London - UK
manufacturing shrank for the first time in 11 months in February, led by output of machinery and equipment.
The drop brings to an end an unprecedented run for manufacturers that helped to underpin the economy as a squeeze from rising prices took its toll on consumer spending.
Factory output declined 0.2% - missing expectations for a 0.2% increase - after stagnating in January. Overall industrial production rose a smaller-than-forecast 0.1%, with the growth largely due to below-average temperatures boosting demand for energy.
Pantheon Macroceconomics expects a stronger production figure in March, but says it won’t be enough to offset weakness in retail and consumer activity and construction, all of which took a hit from the “ Beast from the East’’ snowstorm.
Economist Samuel Tombs says GDP growth may be weaker in the first quarter than the Bank of England has estimated, which casts doubt on whether a May interest-rate increase is as likely as market pricing suggests. The pound pared its advance against the dollar and was at $1.4199 as of 11.55, up 0.2% on the day.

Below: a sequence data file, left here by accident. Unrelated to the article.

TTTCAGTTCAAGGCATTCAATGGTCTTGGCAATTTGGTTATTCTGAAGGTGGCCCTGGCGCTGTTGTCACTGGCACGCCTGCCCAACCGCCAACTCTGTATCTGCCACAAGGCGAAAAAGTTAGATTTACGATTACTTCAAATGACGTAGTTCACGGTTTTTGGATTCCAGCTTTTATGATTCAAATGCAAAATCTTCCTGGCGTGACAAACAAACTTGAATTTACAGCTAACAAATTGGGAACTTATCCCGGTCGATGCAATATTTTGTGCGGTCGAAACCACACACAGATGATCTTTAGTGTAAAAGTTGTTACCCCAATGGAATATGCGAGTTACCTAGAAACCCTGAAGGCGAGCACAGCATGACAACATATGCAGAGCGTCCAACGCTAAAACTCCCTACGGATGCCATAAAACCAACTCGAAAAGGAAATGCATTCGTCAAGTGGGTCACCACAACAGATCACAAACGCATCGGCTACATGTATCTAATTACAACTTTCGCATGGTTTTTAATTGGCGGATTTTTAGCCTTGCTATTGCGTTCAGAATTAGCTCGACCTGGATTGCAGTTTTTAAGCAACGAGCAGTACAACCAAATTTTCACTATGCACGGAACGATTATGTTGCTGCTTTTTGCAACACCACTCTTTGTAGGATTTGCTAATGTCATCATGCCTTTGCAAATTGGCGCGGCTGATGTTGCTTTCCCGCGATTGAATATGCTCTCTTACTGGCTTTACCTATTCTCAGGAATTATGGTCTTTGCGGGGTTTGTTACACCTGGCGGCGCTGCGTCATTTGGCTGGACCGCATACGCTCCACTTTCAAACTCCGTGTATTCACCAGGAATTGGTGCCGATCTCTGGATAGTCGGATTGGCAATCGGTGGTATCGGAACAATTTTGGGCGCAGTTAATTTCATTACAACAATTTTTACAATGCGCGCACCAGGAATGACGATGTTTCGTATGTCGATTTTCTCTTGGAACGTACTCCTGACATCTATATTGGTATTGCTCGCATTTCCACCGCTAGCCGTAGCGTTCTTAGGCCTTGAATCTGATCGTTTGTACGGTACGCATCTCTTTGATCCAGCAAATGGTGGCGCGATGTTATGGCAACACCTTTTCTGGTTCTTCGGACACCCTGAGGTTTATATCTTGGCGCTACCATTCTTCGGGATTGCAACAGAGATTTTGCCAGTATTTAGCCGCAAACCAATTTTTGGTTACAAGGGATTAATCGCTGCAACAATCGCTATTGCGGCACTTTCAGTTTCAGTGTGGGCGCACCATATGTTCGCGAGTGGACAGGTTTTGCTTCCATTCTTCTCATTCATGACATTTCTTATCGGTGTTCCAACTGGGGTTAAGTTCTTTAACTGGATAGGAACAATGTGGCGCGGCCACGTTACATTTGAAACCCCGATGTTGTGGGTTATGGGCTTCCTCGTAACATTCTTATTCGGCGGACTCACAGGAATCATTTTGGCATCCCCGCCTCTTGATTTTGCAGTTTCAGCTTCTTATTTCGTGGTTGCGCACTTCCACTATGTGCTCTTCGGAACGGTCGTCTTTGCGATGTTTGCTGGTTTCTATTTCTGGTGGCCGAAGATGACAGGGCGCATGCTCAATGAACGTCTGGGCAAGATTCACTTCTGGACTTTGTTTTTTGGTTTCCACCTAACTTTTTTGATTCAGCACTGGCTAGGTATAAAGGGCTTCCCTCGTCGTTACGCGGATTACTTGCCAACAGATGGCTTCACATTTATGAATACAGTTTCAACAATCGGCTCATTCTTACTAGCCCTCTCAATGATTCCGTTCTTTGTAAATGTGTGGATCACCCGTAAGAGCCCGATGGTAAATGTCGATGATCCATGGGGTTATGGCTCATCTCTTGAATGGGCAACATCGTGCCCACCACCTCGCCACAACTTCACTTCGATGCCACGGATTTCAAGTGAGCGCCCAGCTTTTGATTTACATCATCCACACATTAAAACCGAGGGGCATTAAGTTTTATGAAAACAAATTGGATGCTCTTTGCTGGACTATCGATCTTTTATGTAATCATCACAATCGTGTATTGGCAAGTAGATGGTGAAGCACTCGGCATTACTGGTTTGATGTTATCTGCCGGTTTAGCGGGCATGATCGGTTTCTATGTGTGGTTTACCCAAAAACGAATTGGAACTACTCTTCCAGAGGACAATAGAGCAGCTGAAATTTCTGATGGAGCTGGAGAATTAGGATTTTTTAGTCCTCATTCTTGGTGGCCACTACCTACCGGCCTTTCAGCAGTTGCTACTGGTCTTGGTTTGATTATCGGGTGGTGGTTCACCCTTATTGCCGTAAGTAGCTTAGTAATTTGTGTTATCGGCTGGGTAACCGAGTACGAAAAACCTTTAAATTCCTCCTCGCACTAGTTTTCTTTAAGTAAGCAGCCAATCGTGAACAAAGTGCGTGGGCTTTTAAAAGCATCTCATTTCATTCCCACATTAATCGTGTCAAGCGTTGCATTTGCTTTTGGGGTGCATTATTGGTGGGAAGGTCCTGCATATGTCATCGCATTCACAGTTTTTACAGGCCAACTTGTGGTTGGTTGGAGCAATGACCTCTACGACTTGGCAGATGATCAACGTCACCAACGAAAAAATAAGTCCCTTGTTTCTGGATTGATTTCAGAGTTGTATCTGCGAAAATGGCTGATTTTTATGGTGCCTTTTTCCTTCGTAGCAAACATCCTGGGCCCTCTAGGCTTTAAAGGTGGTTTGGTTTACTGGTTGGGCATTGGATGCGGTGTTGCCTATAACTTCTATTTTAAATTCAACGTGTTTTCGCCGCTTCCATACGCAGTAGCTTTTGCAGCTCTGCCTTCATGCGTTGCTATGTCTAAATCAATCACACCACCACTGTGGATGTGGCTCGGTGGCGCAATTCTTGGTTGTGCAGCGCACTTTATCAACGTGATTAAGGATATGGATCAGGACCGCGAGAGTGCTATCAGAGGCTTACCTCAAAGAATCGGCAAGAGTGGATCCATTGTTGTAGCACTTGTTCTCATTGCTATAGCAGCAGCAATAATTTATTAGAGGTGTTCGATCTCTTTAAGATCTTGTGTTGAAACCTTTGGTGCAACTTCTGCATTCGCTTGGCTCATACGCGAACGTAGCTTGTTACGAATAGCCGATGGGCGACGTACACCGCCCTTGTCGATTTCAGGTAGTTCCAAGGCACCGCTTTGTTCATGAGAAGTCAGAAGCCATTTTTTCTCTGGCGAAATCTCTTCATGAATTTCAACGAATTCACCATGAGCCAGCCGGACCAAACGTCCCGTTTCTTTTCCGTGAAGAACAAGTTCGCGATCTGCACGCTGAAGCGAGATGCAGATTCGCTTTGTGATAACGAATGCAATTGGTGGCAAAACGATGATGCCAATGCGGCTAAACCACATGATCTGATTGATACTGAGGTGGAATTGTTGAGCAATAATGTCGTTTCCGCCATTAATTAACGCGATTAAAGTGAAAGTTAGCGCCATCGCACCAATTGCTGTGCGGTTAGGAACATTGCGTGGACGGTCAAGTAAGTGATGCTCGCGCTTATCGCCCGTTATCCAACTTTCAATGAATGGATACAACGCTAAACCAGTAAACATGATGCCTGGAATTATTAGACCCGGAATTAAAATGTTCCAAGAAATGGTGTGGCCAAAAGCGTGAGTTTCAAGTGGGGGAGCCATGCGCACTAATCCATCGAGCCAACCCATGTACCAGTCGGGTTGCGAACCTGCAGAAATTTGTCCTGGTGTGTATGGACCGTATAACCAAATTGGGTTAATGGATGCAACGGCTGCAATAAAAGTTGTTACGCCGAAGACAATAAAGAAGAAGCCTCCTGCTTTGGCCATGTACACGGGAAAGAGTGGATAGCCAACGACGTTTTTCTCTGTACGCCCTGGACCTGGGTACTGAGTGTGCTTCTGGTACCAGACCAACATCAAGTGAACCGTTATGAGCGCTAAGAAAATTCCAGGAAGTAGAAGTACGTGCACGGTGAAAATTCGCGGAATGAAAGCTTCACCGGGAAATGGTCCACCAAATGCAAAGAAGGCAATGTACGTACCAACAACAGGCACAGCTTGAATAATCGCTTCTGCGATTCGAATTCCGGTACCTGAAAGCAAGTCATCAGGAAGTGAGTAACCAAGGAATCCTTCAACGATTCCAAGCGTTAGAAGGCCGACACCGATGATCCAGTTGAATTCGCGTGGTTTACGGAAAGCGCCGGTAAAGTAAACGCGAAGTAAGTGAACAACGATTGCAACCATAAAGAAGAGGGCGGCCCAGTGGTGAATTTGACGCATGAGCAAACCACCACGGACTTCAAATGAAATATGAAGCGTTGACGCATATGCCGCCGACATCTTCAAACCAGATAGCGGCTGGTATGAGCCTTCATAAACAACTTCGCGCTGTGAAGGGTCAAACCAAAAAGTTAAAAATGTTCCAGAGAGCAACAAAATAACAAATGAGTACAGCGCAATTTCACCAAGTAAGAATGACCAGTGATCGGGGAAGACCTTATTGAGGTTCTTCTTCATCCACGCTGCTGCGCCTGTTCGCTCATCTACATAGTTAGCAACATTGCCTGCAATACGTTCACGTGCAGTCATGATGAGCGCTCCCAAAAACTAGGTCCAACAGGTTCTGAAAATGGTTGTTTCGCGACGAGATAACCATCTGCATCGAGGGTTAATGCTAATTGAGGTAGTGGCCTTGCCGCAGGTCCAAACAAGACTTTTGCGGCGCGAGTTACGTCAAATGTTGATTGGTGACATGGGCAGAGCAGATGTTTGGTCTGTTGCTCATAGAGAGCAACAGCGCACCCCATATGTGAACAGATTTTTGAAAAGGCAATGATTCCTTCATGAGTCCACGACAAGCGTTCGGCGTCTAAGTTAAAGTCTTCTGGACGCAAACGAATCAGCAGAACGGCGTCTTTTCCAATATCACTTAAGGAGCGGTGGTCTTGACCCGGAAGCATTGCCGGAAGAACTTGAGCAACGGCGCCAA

Seven out of 13 manufacturing sectors saw output decline, with machinery and equipment dropping 3.9% after a strong January. In the latest three months, factory output rose 0.6%, the least since July.
There was no evidence that snow and icy conditions affected production in February, the ONS said, though the freeze that engulfed the country only began late in the month. It may, however, have disrupted building projects.
A 1.6% decline in construction output was driven by infrastructure, private industrial work and repairs. It followed a 3.1% drop in January, when work was halted at a number of construction sites following the collapse of contractor Carillion.
The figures suggests the first three months of 2018 displayed a similar pattern to the end of 2017, with industrial output increasing and building work shrinking for a second consecutive quarter.
Growth may get a boost from trade after the deficit in goods and services narrowed much more than forecast to £965m in February.
A fall in the value of exports was more than offset by an even greater decline in imports, much of it due to machinery and transport equipment and fuel.
The first-quarter shortfall will come in below the £7.6bn
posted in the fourth quarter if March sees a deficit of less than £3.7bn.
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